Ramirez is earning $10 million this season and is owed $20 million for next season, which includes a $4 million buyout of his 2015 option. He's hitting .278 thus far with three homers and 18 RBI. He has pretty solid numbers after missing a month with a knee injury.
The catch for Ramirez is the amount of money still owed to him. For the New York Yankees, that would be a concern, considering that at 34 years of age, he wouldn't be considered a long-term solution.
But if the Yankees are looking solely for a short-term answer and getting a reliable and productive bat, Ramirez certainly can't be ruled out.
In the event that the Philadelphia Phillies aren't in a position to contend after the All-Star break, they could very well be in a selling mood.
If that's the case, third baseman Michael Young would likely be a name under consideration for the Yankees.
The Texas Rangers are paying $10 million of Young's $16 million salary, with the Phillies picking up the rest. Money obviously wouldn't be a stumbling block for the New York Yankees—Young will be a free agent at season's end.
Again, it doesn't represent a long-term solution for general manager Brian Cashman. But he could opt to make fixes for the short term and work on a long-range plan during the offseason, in which case Young could be worth going after.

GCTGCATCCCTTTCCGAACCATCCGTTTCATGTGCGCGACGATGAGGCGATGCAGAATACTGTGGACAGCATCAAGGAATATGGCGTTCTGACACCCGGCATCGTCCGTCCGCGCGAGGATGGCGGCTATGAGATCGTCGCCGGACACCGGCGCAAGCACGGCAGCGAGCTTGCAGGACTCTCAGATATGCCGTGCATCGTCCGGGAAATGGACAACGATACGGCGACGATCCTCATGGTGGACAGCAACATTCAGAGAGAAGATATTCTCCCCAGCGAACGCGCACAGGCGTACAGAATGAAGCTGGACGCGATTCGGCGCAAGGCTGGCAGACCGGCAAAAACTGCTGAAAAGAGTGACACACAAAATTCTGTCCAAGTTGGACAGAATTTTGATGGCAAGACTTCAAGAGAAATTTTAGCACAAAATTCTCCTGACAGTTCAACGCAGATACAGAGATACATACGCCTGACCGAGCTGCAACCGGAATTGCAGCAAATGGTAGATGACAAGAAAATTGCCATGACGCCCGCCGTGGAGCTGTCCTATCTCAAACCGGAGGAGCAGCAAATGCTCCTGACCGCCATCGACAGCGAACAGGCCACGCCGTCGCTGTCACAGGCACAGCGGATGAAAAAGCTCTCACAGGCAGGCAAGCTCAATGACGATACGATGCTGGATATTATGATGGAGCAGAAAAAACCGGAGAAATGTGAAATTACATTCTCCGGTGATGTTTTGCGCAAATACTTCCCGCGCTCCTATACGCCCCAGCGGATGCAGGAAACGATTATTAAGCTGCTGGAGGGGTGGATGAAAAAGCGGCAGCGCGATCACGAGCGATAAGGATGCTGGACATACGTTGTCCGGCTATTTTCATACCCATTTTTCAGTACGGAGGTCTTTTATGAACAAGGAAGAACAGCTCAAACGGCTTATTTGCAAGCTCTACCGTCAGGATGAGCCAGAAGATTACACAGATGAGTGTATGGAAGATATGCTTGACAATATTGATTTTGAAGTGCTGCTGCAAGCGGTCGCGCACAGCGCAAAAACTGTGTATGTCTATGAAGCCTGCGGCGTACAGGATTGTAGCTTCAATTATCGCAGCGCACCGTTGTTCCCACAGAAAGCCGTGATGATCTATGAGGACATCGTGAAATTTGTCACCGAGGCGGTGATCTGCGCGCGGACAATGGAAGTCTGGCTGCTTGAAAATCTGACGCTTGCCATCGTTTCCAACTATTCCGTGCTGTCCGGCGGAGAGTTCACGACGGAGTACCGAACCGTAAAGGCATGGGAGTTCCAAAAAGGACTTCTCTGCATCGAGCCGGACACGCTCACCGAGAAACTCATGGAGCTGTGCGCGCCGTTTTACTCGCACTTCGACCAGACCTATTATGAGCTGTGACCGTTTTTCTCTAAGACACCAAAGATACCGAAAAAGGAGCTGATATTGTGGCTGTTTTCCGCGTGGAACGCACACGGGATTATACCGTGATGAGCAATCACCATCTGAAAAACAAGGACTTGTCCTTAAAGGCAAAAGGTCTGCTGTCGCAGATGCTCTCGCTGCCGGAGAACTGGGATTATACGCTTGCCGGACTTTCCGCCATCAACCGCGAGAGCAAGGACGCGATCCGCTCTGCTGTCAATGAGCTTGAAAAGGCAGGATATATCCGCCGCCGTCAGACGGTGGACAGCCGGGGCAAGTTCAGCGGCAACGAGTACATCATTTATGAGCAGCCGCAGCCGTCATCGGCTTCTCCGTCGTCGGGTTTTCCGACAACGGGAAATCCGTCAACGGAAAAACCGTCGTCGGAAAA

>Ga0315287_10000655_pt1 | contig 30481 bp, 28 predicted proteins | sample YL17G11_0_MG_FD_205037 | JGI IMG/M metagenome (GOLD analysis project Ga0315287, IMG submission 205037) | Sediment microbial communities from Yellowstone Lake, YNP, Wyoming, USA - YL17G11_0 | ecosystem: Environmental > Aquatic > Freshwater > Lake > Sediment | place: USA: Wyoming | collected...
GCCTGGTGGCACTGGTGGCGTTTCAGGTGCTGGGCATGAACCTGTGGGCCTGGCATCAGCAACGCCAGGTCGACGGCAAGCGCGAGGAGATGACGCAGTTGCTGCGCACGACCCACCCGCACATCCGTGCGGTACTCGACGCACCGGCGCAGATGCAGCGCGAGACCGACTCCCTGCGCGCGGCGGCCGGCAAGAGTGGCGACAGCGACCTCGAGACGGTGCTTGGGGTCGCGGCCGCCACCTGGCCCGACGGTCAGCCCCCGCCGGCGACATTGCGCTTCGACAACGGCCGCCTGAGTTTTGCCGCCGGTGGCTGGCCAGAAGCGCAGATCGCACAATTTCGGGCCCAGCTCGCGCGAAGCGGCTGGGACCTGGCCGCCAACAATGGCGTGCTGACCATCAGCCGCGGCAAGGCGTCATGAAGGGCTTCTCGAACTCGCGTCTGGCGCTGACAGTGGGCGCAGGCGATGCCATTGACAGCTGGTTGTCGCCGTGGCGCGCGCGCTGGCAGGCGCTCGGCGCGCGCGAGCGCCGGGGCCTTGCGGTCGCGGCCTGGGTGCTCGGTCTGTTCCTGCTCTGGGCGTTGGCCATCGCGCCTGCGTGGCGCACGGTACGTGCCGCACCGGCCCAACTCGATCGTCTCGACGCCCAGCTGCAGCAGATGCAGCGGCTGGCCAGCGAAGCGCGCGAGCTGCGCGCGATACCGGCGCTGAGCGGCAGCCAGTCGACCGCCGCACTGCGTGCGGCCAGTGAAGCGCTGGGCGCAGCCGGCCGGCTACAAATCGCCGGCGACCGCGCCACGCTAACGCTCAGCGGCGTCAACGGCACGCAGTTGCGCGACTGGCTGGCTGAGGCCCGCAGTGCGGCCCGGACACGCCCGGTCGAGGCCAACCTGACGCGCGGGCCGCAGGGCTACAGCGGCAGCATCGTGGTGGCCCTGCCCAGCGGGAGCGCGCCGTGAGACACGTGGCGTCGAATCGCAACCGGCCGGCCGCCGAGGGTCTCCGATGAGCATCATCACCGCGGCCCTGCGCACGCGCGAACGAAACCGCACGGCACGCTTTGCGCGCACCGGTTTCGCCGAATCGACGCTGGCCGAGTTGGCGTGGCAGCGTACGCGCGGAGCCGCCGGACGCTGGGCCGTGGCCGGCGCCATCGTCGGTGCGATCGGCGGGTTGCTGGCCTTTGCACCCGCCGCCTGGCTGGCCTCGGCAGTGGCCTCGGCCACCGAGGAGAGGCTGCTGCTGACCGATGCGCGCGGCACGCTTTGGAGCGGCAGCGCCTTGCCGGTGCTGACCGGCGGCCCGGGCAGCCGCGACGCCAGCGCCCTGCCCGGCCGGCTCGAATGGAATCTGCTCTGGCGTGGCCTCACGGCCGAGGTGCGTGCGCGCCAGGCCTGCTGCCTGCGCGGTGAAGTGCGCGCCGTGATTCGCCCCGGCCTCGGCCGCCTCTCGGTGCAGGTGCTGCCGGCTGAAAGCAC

In addition, Young's flexibility in the infield would be a plus, especially if Alex Rodriguez is somehow able to play third base following his rehab from hip surgery.
The Seattle Mariners are currently eight games below .500, and their efforts to bring in more offense this past offseason have not led to the type of results they were looking for.
After finishing last in the American League in runs scored for four consecutive seasons, the Mariners are in second-to-last this season, just six runs ahead of the last-place Chicago White Sox.